In February 2022, the DOJ, together with Attorneys General in Minnesota and New York, filed a complaint to stop UnitedHealth Group Incorporated (UHG) from acquiring Change Healthcare Inc. According to the complaint the proposed $13 billion transaction would harm competition in commercial health insurance markets, as well as in the market for a vital technology used by health insurers to process health insurance claims and reduce health care costs.

In the complaint the Government argued that the proposed acquisition was (i) an illegal horizontal merger because it would create a monopoly in the sale of first-pass claims editing solutions in the U.S., (ii) an illegal vertical merger because UHG’s control over a key input—Change’s EDI clearinghouse—would give it the ability and incentive to use rivals’ CSI for its own benefit, which in turn would lessen competition in the markets for national accounts and large group commercial health insurance; and (iii) an illegal vertical merger because United’s control over Change’s EDI clearinghouse would give it the ability and incentive to withhold innovations and raise rivals’ costs to compete in those same markets for national accounts and large group plans.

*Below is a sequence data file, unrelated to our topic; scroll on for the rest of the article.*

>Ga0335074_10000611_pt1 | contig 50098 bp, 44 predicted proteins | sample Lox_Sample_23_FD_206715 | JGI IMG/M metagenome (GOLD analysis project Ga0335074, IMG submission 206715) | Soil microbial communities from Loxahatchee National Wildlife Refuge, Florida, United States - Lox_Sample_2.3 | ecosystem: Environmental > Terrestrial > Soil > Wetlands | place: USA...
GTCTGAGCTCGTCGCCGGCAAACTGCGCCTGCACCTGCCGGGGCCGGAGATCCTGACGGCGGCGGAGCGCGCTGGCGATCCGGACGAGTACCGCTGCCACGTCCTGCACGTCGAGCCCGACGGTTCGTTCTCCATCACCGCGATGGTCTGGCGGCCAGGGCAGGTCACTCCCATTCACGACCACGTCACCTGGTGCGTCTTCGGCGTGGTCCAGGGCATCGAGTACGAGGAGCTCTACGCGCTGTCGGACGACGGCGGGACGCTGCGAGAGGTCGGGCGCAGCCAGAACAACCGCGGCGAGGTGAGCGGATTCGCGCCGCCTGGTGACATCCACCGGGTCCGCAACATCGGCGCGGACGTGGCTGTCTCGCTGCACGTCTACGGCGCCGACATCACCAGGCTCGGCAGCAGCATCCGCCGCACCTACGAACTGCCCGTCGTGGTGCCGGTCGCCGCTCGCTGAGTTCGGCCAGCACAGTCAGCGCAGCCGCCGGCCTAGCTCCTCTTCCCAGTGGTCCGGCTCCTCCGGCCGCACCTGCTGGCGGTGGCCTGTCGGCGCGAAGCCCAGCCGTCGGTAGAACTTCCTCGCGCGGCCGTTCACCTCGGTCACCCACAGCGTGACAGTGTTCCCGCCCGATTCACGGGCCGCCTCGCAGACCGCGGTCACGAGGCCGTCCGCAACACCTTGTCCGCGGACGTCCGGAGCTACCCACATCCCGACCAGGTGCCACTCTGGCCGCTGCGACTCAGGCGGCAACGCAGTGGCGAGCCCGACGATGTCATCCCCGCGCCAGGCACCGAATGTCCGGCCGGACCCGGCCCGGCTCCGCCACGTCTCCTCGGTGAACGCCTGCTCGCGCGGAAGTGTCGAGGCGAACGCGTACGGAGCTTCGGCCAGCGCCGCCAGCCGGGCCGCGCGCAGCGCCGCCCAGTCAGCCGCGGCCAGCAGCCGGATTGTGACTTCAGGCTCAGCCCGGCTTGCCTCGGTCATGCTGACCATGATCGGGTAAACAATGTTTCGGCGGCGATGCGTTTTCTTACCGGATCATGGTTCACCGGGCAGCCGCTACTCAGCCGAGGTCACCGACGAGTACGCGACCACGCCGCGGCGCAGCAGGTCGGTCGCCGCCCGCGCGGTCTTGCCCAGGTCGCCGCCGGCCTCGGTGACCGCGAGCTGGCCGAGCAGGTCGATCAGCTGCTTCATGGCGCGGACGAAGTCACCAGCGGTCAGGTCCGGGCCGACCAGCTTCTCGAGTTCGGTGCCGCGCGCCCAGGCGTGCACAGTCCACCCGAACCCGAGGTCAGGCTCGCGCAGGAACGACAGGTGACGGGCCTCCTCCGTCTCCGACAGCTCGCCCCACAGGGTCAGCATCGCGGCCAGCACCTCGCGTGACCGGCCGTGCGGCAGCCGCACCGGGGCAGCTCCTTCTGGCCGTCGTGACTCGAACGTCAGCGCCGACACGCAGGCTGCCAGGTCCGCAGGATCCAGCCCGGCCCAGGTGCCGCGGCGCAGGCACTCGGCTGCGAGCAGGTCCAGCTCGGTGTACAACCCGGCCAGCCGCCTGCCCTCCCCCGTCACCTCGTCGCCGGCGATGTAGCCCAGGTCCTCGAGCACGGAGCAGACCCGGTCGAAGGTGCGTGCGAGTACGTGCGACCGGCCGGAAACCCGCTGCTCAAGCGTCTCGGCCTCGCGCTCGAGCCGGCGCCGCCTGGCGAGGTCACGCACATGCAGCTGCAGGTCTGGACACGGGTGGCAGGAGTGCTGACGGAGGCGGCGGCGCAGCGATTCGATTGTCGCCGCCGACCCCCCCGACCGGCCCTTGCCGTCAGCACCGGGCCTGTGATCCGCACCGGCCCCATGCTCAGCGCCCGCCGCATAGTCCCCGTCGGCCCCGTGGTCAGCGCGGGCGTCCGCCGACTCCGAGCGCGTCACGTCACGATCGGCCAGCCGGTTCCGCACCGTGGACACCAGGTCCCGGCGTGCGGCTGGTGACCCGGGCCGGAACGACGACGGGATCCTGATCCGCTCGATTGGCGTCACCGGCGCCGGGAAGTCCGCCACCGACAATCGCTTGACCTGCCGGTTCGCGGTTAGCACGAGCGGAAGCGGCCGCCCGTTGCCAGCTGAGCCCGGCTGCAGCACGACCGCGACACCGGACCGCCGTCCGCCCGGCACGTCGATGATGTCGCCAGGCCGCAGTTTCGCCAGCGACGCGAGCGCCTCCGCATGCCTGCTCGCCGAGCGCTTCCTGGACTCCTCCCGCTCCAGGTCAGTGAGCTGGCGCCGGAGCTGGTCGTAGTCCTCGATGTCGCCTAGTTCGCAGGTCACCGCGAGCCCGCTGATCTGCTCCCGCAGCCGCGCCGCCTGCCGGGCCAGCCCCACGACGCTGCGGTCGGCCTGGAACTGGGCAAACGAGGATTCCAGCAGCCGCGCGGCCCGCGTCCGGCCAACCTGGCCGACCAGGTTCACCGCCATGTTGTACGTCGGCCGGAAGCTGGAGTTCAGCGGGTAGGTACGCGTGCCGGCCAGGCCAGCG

In its press release, the DOJ also stated that the proposed transaction would give United access to a vast amount of its rival health insurers’ competitively sensitive information. Post-acquisition, United would be able to use its rivals’ information to gain an unfair advantage and harm competition in health insurance markets. The proposed transaction also would eliminate United’s only major rival for first-pass claims editing technology — a critical product used to efficiently process health insurance claims and save health insurers billions of dollars each year — and give United a monopoly share in the market. It further claimed that the proposed acquisition would eliminate an independent and innovative firm, Change, that today supports a variety of participants in the health care ecosystem, including United’s major health insurance competitors, with vital software and services.

To tackle DOJ’s three theories of harm, UHG agreed to divest Change’s claims editing business, ClaimsXten, to TPG upon consummation of the proposed acquisition. The divestiture package included all four of Change’s current claims-editing products. In May 2022, UHG also issued its “UnitedHealth Group Firewall Policy for Optum Insight and Change Healthcare,” addressing the sharing of customers’ competitively sensitive information (CSI) following the transaction.